Enbridge, shippers seek sour crude solution before FERC

BERTHOLD Enbridge Pipelines North Dakota is looking to tighten its quality standards for crude oil after discovering a high concentration of dangerous hydrogen sulfide gas at its Berthold station.

Since filing its intent with the Federal Energy Regulatory Commission on May 8, Enbridge has been working with Bakken shippers who have demanded more details before the new standards can go into effect.

Enbridge seeks to modify its tariff to establish a right to reject shipments containing more than 5 parts per million of hydrogen sulfide. A sample found at the Berthold station was at an extreme level of 1,200 ppm.

Hydrogen sulfide is a colorless, flammable vapor with a rotten egg smell and potential to cause serious health effects. It is produced by bacterial breakdown of organic materials and occurs naturally in crude petroleum and natural gas.

Enbridge’s intent is to keep employees safe and maintain the quality of crude desired by the end market, said Katie Haarsager, Enbridge spokeswoman, Minot. She said some other common carrier pipelines serving the Bakken already limit the allowable hydrogen sulfide in crude oil that they transport.

Bakken shipper Plains Marketing protested Enbridge’s proposal, citing difficulty with the immediate implementation and vague language. Plains Marketing agreed that it is appropriate for Enbridge to establish a hydrogen sulfide threshold but added that Enbridge’s proposal gives it an “improper degree of discretion to accept or reject thousands of barrels of crude oil for shipment on its system and creates an enormous potential for undue discrimination.”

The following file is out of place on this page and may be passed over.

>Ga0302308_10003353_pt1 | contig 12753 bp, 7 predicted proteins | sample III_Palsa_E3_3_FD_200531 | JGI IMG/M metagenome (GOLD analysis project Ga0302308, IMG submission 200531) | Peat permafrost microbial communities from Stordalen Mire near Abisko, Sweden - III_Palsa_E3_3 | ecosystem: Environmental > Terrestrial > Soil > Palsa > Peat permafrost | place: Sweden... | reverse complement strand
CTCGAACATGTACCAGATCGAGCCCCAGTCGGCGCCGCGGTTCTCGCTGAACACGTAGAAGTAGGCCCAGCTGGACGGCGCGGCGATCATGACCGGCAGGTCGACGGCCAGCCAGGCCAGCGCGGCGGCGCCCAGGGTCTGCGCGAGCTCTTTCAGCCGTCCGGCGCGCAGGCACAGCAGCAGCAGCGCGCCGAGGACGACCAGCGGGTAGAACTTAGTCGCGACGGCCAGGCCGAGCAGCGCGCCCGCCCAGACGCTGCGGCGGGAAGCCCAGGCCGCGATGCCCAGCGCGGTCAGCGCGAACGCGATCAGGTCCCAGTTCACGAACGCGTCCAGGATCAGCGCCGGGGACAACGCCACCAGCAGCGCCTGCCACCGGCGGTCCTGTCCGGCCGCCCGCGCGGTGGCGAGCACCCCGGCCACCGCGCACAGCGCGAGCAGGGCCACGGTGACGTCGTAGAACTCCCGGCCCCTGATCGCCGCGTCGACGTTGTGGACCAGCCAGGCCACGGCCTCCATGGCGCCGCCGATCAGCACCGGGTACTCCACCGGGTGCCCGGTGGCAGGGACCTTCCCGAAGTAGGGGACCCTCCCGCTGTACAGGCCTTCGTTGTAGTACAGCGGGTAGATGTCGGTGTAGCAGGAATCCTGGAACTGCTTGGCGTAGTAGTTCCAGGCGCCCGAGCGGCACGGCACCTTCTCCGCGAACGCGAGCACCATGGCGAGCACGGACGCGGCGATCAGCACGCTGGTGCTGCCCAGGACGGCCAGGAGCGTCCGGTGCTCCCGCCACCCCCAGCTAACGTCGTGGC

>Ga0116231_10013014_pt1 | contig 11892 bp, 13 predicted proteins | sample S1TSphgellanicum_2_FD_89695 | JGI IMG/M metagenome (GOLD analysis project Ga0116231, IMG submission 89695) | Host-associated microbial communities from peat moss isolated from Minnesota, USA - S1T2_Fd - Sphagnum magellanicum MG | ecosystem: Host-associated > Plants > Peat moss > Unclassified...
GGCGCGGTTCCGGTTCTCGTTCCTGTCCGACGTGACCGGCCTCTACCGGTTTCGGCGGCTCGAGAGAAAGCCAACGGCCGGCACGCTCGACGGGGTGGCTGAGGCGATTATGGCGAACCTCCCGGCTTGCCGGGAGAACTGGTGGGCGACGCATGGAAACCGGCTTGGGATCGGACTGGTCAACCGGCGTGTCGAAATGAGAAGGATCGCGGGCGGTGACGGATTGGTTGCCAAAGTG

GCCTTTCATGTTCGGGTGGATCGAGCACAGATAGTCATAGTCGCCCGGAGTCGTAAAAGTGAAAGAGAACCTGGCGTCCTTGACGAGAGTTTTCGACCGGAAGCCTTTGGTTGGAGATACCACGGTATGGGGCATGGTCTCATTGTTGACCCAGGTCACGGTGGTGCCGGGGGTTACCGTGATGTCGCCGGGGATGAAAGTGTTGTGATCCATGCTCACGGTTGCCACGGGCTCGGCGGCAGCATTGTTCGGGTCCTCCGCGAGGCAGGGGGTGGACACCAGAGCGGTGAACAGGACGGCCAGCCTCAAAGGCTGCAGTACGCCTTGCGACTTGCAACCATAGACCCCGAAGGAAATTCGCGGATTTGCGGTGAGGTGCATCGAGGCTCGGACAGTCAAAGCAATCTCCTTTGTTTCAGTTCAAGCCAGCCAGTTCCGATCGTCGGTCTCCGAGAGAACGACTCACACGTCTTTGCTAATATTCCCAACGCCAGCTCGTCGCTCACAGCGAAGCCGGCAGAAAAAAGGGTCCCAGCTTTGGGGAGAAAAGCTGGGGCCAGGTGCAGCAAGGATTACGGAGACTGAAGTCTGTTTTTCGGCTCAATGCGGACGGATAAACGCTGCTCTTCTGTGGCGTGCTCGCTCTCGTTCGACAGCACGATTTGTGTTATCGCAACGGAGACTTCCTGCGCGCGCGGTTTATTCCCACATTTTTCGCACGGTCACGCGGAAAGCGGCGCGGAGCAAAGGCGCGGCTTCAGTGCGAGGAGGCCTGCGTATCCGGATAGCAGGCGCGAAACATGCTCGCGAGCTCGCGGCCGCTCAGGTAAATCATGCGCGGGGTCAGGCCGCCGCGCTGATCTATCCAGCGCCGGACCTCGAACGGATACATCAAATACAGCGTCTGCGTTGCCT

Plains Marketing last week asked FERC for a technical conference, at which Enbridge would outline the specific standards and procedural mechanisms that it wants to use. Murex Petroleum, Hess and Marathon Oil also filed to intervene, indicating their interest in the case as affected parties.

Haarsager said Enbridge is working with its shippers to address their questions and achieve the level of safety that everyone wants to see.

“It’s really good to see the industry step forward and recognize that safety is top priority,” she said.

Under Enbridge’s proposal, crude oil with hydrogen sulfide above 5 ppm could be accepted if there is an ability to blend that sour crude with higher quality sweet crude to create a safer product or otherwise manage the sour crude safely. However, Enbridge indicated that the company needs advance information from shippers to make these decisions.

“We want to work with our shippers to know where it’s going into the system, how much it is and where we are going to be delivering so that our employees can be protected to the best of our ability,” Haarsager said.

Exposure to hydrogen sulfide is regulated by the Occupational Safety and Health Administration. Low concentrations, up to 10 parts per million, can irritate the respiratory system and can cause burning and tearing of eyes, cough and shortness of breath. At high levels, more than 200 parts per million, exposure can be fatal.

Enbridge has monitoring and vapor suppression systems at its Berthold station that serve as safety mechanisms.